THE FAT ELVIS RECORDS STORE HAS MOVED!
THE FAT ELVIS RECORDS STORE HAS MOVED!
In the late part of 2013, I sent some questions to many of my favorite small records labels. I have been asked by a few people to fill out on myself. Here are my answers
1. When did you start your label and why did you do it?
I started Fat Elvis Records in July 2012. That’s when it became official. The idea first crossed my mind back in the 1990s. I had plans of releasing cassette tapes of Knoxville bands. I had picked up Dave Grohl’s Pocket Watch Cassette from Simple Machines and a handful of releases from Shrimper records who did really homegrown tapes. The idea sat in the back of mind all those years.
Jump forward to February 2012. I seen the Blackfoot Gypsies perform on the WDVX Blue Plate Special, and thought “If I ever decide to do a label, this the band I would love to work with!” I contacted them a few months later, and was surprised they said they would do it! I had two ideas in my head for a label name, Knuckleball or Fat Elvis (I got the name from Shovels and Rope. It was/is the name of their touring vehicle). Matthew Paige of the Blackfoot Gypsies convinced me to go with Fat Elvis by saying “Please, for the love of god, go with Fat Elvis.”
2. What format do you release music on?
So far only 7″ vinyl ,but that could be changing very soon. Although I have recently learned that many of my customers can’t stand lathe cut records, The thought of them still intrigues me. I think if done right they could be really cool. I also have ideas that involve a couple of other formats in the near future.
3. What has been your most successful release to date, or which release are you most proud of?
After two releases, I am happy to say that I am equally excited about both records.
I’m very thankful that the Blackfoot Gypsies took a chance on me and it was a huge hit. The band has the last remaining copies I couldn’t have done it without Tom Needham at Broke Or Made Better though. My idea for the variant covers really sucked, but Tom came in on short notice and created a masterpiece!
I’m also extremely thankful that Reed Turchi took a chance on me. When I asked him, I wasn’t sure if he would turn me down or not. He has his own label, Devil Down Records, so why would he want to work with me? We had a few hiccups getting it pressed, but it sounds and looks amazing!
4. Do you have specific tastes in the music you choose to release or are you open to anything?
So far I have been sticking to touring bands with a bit of a following and bands from the south. That could also be changing soon. I’m pretty much open to anything, but I have to believe in what I am releasing.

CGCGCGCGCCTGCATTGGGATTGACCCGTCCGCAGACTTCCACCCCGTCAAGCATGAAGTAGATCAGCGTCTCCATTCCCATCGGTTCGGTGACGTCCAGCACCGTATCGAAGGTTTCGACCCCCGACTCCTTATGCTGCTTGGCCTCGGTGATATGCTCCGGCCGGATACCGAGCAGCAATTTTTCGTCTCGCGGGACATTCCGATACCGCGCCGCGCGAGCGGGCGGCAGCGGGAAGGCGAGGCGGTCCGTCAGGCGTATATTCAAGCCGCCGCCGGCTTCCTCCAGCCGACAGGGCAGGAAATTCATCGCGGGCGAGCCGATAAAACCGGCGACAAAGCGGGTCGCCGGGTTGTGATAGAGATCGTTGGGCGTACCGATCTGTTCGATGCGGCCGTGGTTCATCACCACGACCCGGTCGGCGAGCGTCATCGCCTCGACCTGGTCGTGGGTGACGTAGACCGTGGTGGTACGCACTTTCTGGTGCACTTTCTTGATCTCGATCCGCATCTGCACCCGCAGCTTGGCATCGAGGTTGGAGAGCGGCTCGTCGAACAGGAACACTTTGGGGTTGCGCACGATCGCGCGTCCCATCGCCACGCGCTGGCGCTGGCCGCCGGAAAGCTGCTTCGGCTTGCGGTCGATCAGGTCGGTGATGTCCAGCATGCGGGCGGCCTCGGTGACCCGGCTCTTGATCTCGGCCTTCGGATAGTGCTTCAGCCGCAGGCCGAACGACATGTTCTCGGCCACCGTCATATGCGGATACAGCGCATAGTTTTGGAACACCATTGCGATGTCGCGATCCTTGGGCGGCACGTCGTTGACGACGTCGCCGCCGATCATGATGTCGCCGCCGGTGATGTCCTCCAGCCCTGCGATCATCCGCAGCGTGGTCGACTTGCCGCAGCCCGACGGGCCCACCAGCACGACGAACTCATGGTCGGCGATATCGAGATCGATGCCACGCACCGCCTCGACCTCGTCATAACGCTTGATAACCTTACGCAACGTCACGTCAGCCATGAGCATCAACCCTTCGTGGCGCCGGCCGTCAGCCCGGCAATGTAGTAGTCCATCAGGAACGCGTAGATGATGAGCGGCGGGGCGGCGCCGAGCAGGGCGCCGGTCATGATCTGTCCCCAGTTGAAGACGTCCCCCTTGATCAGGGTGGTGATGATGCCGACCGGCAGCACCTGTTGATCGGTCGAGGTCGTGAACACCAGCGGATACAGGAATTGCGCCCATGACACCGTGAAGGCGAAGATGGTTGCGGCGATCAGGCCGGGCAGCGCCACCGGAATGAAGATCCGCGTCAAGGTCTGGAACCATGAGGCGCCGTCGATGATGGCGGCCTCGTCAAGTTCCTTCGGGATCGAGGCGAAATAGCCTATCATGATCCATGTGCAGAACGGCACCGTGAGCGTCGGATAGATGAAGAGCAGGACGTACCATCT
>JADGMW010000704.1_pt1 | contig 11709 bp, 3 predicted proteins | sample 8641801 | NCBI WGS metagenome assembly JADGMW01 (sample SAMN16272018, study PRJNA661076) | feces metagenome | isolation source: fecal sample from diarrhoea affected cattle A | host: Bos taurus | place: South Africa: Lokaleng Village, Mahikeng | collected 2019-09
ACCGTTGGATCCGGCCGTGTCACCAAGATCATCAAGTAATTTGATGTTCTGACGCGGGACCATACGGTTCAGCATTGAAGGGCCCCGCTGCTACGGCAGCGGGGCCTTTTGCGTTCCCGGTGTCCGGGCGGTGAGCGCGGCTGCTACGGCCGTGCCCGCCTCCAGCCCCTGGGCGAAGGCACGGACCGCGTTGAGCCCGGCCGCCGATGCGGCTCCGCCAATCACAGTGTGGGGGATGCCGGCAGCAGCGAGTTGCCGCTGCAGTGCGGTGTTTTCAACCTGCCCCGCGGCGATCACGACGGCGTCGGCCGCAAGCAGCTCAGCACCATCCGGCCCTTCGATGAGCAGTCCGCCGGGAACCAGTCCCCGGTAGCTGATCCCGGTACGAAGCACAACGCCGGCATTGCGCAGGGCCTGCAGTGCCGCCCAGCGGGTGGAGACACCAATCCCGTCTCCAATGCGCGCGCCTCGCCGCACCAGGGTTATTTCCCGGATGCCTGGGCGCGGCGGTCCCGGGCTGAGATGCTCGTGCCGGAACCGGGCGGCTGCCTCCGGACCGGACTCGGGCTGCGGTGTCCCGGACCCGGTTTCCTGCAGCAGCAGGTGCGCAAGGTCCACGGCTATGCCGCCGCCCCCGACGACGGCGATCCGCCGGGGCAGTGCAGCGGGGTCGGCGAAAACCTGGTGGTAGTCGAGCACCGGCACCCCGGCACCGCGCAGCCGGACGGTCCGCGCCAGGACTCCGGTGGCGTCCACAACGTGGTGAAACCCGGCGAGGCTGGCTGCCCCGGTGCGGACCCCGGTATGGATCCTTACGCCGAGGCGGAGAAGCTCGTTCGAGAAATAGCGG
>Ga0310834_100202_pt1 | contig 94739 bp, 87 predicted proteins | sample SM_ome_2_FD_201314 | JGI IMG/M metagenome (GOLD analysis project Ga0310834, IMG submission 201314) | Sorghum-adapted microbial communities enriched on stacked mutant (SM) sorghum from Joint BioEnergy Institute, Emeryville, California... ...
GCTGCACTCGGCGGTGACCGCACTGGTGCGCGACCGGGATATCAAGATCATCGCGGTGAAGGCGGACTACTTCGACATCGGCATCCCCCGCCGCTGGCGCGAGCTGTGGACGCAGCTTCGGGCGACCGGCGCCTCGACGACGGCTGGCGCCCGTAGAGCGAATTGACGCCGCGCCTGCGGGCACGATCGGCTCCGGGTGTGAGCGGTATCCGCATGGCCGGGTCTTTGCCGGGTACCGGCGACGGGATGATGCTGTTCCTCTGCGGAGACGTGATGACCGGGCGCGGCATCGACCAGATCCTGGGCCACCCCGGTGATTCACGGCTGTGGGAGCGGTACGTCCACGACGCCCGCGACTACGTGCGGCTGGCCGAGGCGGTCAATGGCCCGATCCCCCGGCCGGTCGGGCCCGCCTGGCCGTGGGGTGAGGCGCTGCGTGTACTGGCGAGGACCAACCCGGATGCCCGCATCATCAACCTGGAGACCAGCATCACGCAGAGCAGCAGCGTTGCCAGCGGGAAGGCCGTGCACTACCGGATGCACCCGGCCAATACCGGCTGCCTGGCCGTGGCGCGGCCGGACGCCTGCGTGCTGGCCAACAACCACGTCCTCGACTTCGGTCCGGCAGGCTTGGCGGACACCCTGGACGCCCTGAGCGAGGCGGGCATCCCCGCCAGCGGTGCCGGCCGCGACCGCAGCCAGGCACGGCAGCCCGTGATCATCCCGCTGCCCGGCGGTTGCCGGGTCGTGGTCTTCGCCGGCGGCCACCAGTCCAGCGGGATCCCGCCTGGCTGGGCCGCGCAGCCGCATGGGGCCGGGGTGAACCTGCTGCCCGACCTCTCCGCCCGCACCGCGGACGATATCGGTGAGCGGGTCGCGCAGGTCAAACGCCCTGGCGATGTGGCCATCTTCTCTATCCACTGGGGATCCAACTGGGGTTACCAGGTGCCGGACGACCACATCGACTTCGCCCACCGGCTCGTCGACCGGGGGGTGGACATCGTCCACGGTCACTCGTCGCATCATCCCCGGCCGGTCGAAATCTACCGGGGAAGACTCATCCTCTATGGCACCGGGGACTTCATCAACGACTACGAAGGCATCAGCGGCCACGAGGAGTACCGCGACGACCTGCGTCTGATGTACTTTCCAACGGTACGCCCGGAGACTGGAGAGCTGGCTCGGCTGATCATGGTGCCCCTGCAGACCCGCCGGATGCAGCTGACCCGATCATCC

5. How do you go about finding new artists you are interested in releasing?
I have a wish list of sorts of bands I would love to work with. I’m going through that list to see who will work with me. I have to go through them one at a time because I simply don’t have enough cash to release as many records as I would like to.
6. Anything in the works right now that you would like to share?
I can’t give away any specifics just yet, but I have 3 or 4 projects in the works that should keep me busy for the rest of the year.
I would also love to have a Fat Elvis Records showcase or mini-tour sometime soon! I thought I had one almost worked out a few weeks ago, but things didn’t quite work out.
7. Where do you see your record label going in the next five years?
As much as I don’t want to, I will probably have to do a name change in the next five years or so. I’m taking suggestions! When I started the label, everyone was under the impression it was a joke or not real. I think I am proving myself with each release. I may create a secondary label sometime in the future.
8. What are some of your favorite small record labels?
There are lots! I have found most of these small labels are more than willing to help you with questions you might have. Velocity of Sound and Limited Fanfare have been a huge help! Not sure I could ever repay them. Devil Down Records has given me more than I could ever give back to them as well. Jett Plastic Recordings is always there to give me ideas. Shed House Records is there to help me spread the word!
There’s a lot of small record labels out there putting out lots of great music!
9. Anything else you would like to add?
Yes! I couldn’t do any of his with out the help I have received from my brother Aaron at Fistful of Tigers, my girlfriend Monica, and each of you that have purchased something from me and shared a Facebook or Twitter message to help me get the word out. I love doing this, and I don’t anticipate quitting anytime soon. Thank You! Thank You! Thank You!!
The Blackfoot Gypsies “Don’t Want to See Your Face” from their Fat Elvis Records release “The New Sounds of TransWestern” (FER-001)
Reed Turchi “When You’re Lost, It’s All A Sign” from his Fat Elvis Records release “When You’re Lost It’s All A Sign” (FER-002)
Fantastic Negrito “Lost In A Crowd” from his Fat Elvis Records release “Lost In A Crowd” (FER-004)
REVERENDS “Witch City” from their Fat Elvis Records Release “Witch City” (FER-005)
Reed Turchi – When You’re Lost, It’s All A Sign 7″
Between serving as the front man for TURCHI and attempting to wear a wide range of hats, Reed’s solo work blends singer-songwriter narrative like that of Randy Newman with distorted slide and riffs like that of JJ Cale, always in search of new sounds. His debut solo release “When You’re Lost It’s All A Sign,” a 7″ out on Fat Elvis Records (Knoxville, TN) in early 2014, was entirely self written, recorded, and produced in his hometown of Asheville, North Carolina.
A: When You’re Lost It’s All Sign
B: Lover’s From Other Lives
Kudzu Green – 175 copies SOLD OUT!
Rhododendron Violet – 175 copies SOLD OUT!
Clear Tie Dye Variant – 100 copies SOLD OUT!
Green and Violet Records can be found at Devil Down Records.